> Popular Mechanics: Scientists Say We Underestimated How Much Sea Levels Have Risen (David Grossman). Scientists say in a new study that previous measurements of rising sea levels in the Northern Hemisphere in the 20th century were wrong—it’s actually worse. Crucial to the work was use of “ice melt fingerprints,” a tool originally used in 2001 to help scientists determine why melting ice in say, Antarctica, is different from melting ice in Alaska. Using the fingerprints, scientists from NASA’s Jet Propulsion Laboratory and the University of Hawai’i at Mānoa closely analyzed various ice centers of the planet for a look at how they’ve been melting. Greenland was estimated to have been wrong by 28 percent off, while the melting Alps were off by 5 percent. The variations in individual ice centers give scientists reason to ratchet up the amount sea levels on the whole actually rose in the 20th century. Instead of the former estimate of a 5.5 inches rise, the most likely amount was closer to 6.7 inches.
> NPR: 300M Children Are Breathing ‘Extremely Toxic’ Air, UNICEF Says Merrit Kennedy). According to a new report from UNICEF, one that uses satellite imagery to determine the impacted areas, affected children live in places “where outdoor air pollution exceeds international guidelines by at least six times.” Altogether, some 2 billion children are breathing air that has been deemed a “long term hazard,” exceeding minimum standards set by the World Health Organization. Poor air quality can have an outsize impact on children, as their lungs are still developing; respiratory airways are more prone to blockages; and they breathe twice as fast than adults. The problem is worsening because of industrialization, and studies show that outdoor air pollution could become the leading cause of environment-related child death by 2050. A recent World Health Organization report said 92 percent of the world’s population breathes air containing dangerous levels of pollutants.
> Post Carbon Institute: The Case Of The Vanishing Oil Reserves (Richard Heinberg). Someone is stealing the world’s valuable petroleum reserves right from under our feet—and getting away with it. Exxon and other companies have been engaging in similar write-downs of reserves. They all point the finger at low oil prices—almost as if they’re working together. A Bloomberg article claiming that oil discoveries have been super-low the last couple of years featured a breathtaking graph showing that the year 2015 yielded the fewest oil discoveries in decades—with 2016 on track to be even worse. The culprit: Depletion! Every year we’re depleting what’s left even faster than we were the year before. The oil companies are writing down their reserves because at today’s prices they can’t afford to extract an ever-increasing fraction of their remaining oil. There are only two ways to exit the oil depletion game: switch to other energy sources or just use less.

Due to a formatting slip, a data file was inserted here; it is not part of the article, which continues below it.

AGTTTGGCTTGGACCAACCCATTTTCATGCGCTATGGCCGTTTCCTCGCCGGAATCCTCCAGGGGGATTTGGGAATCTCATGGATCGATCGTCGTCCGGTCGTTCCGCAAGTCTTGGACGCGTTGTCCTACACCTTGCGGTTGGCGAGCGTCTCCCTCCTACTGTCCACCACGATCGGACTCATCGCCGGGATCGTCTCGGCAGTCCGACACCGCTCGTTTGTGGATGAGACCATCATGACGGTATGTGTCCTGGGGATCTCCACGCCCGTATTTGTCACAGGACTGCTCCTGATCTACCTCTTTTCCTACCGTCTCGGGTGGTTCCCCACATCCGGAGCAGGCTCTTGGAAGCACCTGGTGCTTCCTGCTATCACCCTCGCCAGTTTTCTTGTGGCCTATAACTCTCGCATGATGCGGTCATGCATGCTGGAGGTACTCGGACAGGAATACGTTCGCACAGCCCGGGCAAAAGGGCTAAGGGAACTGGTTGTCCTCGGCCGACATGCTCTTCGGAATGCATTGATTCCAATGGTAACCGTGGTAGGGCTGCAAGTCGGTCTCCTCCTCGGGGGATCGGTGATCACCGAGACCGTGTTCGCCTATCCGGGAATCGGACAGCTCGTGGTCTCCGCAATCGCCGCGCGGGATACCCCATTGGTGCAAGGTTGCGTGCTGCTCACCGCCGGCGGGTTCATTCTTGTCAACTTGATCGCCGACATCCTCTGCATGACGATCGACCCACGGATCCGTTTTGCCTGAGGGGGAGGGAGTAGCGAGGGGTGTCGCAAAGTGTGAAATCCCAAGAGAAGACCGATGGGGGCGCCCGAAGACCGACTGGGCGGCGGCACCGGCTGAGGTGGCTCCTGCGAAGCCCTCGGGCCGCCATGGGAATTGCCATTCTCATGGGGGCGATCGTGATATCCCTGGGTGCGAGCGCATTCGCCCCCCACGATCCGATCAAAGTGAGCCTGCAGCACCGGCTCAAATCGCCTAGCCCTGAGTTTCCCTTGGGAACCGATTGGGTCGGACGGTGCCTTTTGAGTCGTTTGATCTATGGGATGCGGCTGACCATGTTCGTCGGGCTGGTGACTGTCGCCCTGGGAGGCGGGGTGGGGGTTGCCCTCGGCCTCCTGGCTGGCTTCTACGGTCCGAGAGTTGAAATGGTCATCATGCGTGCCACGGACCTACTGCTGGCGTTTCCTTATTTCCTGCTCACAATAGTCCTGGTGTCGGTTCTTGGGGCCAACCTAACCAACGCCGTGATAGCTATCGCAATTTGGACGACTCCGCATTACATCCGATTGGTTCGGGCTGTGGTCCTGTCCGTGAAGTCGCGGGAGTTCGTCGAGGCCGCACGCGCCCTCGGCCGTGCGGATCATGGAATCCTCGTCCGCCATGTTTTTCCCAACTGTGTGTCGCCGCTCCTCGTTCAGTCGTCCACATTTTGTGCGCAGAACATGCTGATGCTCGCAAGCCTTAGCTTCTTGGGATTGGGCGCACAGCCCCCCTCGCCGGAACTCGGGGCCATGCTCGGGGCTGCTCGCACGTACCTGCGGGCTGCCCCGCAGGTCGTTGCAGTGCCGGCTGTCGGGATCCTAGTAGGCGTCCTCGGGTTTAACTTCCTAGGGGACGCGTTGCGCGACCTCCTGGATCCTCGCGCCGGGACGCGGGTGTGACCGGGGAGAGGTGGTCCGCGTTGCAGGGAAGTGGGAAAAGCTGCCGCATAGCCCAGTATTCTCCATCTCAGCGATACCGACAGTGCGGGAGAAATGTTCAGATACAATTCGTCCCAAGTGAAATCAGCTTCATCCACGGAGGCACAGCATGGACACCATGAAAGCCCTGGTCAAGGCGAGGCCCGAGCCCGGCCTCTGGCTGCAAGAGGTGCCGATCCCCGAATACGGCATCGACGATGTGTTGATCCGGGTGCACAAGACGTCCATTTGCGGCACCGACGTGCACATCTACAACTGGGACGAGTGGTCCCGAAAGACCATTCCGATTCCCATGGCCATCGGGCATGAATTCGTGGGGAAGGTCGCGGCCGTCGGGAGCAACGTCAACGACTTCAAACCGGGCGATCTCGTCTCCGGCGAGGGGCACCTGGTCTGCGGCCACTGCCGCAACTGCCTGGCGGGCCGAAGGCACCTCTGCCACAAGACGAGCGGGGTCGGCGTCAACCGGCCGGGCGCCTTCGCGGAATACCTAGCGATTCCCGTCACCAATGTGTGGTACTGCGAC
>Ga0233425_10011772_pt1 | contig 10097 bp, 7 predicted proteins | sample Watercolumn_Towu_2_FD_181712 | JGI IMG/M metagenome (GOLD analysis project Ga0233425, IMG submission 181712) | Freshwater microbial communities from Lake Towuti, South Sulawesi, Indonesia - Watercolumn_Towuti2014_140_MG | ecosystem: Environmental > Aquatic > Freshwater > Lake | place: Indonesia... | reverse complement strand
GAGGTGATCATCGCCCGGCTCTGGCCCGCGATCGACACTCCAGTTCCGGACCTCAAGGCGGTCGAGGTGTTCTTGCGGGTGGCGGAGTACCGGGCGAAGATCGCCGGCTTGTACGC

> The Guardian: Imagine A World Without Animals. You’ll Soon See How Much We Need Them (Jules Howard). A couple of years ago we heard news that 50% of all vertebrate species had disappeared in 40 years. , we were greeted with news that by 2020 the figure is likely to rise to 66% of all vertebrates. It is no wonder that the conservationists are shouting. It is no wonder that they are so desperate to get their message heard. Animals, it seems, are on the way out. And no one appears to much care. Sure, there would be some tough choices at first. One particularly pressing matter would be finding a way to cross-pollinate flowering crops. Global emissions of CO2 would be greatly reduced without them, seeing that the gas that spouts forth from farm animals accounts for 15% of human-caused global CO2 emissions. And pets also contribute to global emissions. Can we imagine a world without animals?